“Others” play an important role in how individuals and groups form identities. It is by defining us against the “other” and differentiating between “us” and “them” that we come to understand ourselves. The sheer presence of “others” becomes a unifying aspect to the group over time. Levinas expresses this in his book Time and the Other: “The ‘I’ is not initially existent but a mode of existing itself that, properly speaking, does not exist.” For Levinas, the experience of self-awareness emerges with the encounter and in opposition to the other, an explanation that is shared by sociologists.
We see a gradual shift: the same way that Moses becomes more established in his role as leader of the Israelites and eventually sends Jethro away, so too the identity of the Israelites as a separate group emerges and attitudes toward outsiders change—there is a clearer definition of who belongs and who doesn’t.
Up to a certain moment during identity formation, it is possible to become part of a group. Once that identity is formed, the same group suddenly has a tendency to become exclusive and to shut itself up against further “infiltration” by others. This reluctance is not only based on economic considerations, but also on an increased internal sense of “self” and a resistance to absorbing more “outsiders.” It suddenly becomes important to leave others outside in order to confirm the uniqueness of one’s own group.
Since the creation of the State of Israel, there has been a widening gap between Israeli identity and non-Israeli Jewish identity, and it is now not uncommon for Israelis to identify themselves as “Israeli” rather than “Jewish” and for some Jews in Europe and North America to feel increasingly disconnected from Israel. We can also see a progressively insular view of identity among some ultra-Orthodox circles, which leads to the rejection and demonization of secular or “liberal” Jews. Some fear that this is the beginning of a split, the beginning of “otherness.”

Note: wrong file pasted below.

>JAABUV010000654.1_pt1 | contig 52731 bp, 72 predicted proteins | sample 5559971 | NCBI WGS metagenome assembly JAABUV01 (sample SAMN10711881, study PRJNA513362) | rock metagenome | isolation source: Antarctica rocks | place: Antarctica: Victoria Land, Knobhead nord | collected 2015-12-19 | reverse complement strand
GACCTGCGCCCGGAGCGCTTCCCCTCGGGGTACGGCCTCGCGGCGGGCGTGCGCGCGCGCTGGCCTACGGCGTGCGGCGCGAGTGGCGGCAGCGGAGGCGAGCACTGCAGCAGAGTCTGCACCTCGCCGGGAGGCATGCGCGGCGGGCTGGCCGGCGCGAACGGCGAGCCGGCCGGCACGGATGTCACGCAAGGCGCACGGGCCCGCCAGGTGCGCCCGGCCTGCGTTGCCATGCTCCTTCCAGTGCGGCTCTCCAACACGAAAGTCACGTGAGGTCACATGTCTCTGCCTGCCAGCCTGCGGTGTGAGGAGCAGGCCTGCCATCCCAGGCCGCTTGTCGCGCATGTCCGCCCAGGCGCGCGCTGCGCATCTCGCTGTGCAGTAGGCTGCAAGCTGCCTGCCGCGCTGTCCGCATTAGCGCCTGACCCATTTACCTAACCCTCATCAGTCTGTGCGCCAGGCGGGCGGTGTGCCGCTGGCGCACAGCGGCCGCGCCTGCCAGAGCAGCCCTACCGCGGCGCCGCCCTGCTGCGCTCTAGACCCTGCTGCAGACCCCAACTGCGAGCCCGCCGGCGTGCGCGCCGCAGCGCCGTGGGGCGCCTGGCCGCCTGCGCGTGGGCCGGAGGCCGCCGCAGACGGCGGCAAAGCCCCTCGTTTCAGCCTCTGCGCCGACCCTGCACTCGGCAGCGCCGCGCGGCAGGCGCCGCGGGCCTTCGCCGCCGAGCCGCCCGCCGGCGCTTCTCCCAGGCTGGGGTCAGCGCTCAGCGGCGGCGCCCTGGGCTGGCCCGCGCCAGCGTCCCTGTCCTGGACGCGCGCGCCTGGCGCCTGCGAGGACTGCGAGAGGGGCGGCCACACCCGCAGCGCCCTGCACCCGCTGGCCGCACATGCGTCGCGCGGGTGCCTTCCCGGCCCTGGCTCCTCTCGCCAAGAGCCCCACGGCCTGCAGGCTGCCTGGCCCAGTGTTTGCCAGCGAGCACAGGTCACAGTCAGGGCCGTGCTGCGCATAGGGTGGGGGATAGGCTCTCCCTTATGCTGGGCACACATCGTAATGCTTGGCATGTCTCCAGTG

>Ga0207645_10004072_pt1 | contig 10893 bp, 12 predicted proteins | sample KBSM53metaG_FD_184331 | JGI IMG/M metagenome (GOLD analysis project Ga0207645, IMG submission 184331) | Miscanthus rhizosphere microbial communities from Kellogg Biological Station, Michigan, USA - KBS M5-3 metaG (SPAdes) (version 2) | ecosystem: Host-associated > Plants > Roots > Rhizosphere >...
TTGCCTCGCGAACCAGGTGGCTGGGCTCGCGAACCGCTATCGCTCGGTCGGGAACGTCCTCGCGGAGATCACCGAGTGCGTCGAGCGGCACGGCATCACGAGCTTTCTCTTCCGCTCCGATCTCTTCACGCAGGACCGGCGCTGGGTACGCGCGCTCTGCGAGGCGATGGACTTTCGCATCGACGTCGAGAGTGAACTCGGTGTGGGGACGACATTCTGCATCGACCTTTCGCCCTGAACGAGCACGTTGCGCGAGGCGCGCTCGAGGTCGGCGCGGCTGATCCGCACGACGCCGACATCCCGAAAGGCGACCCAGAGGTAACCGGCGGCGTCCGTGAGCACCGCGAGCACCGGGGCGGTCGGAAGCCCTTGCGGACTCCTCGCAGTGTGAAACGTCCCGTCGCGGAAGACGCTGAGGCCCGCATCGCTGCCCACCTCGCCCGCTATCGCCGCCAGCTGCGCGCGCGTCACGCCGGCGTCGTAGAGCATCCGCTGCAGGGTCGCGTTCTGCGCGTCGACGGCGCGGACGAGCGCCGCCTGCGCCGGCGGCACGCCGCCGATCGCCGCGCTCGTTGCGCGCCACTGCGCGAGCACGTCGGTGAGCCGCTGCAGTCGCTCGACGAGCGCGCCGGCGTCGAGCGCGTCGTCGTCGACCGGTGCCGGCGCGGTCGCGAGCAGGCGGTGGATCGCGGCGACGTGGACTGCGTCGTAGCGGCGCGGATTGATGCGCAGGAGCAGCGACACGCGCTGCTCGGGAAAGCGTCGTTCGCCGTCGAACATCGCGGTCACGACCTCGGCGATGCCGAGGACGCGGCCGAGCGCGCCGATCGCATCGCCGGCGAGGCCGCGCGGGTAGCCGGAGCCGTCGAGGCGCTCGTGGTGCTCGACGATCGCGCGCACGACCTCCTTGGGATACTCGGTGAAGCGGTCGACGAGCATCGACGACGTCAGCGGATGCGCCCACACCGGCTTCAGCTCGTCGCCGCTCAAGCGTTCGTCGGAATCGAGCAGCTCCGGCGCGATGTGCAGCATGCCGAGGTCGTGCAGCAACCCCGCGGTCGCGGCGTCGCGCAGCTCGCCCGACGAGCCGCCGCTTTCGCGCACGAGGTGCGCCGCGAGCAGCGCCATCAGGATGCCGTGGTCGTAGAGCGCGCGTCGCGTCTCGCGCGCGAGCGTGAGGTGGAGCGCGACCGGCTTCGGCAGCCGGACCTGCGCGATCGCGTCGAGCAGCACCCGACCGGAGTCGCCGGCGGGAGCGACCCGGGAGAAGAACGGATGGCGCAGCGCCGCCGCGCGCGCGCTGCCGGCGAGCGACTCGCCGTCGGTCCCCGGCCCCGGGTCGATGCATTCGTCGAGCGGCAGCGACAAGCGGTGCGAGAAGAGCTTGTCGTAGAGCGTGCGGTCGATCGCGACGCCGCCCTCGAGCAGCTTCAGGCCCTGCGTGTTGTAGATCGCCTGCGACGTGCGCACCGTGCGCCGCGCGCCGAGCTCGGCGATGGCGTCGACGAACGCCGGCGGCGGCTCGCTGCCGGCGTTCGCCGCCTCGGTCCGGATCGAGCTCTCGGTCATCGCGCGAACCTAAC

Which brings us back to the end of this week’s parashah: the tribes of Reuben and Gad (and the half-tribe of Manasse) request to receive their portion east of the Jordan; Moses finally agrees. After fulfilling their promise to help with the conquest of the Promised Land, the tribes return to their settlements east of the Jordan. In Joshua 22, we suddenly learn that the other tribes are preparing to go to war against the tribes of Reuben and Gad. The reason is an altar that Reuben and Gad had built on the east side of the Jordan, which caused suspicion that they had abandoned God. Here is the reply that Reuben and Gad gave in Joshua 22:24−25: “We did this thing only out of our concern that, in time to come, your children might say to our children, ‘What have you to do with the Lord, the God of Israel? The Lord has made the Jordan a boundary between you and us, O Reubenites and Gadites; you have no share in the Lord!’”
The tribes of Reuben and Gad were aware of the danger of separation and did their utmost to ensure that they would not become “other.” There is a fine line between building identity by recognizing what unites us with those around us and building identity that differentiates us from others and brings estrangement. In its extreme, the latter has led from openness toward the Midianites to their exclusion and rejection as completely “other.”
The publication and distribution of the JTS Commentary are made possible by a generous grant from Rita Dee and Harold (z"l) Hassenfeld.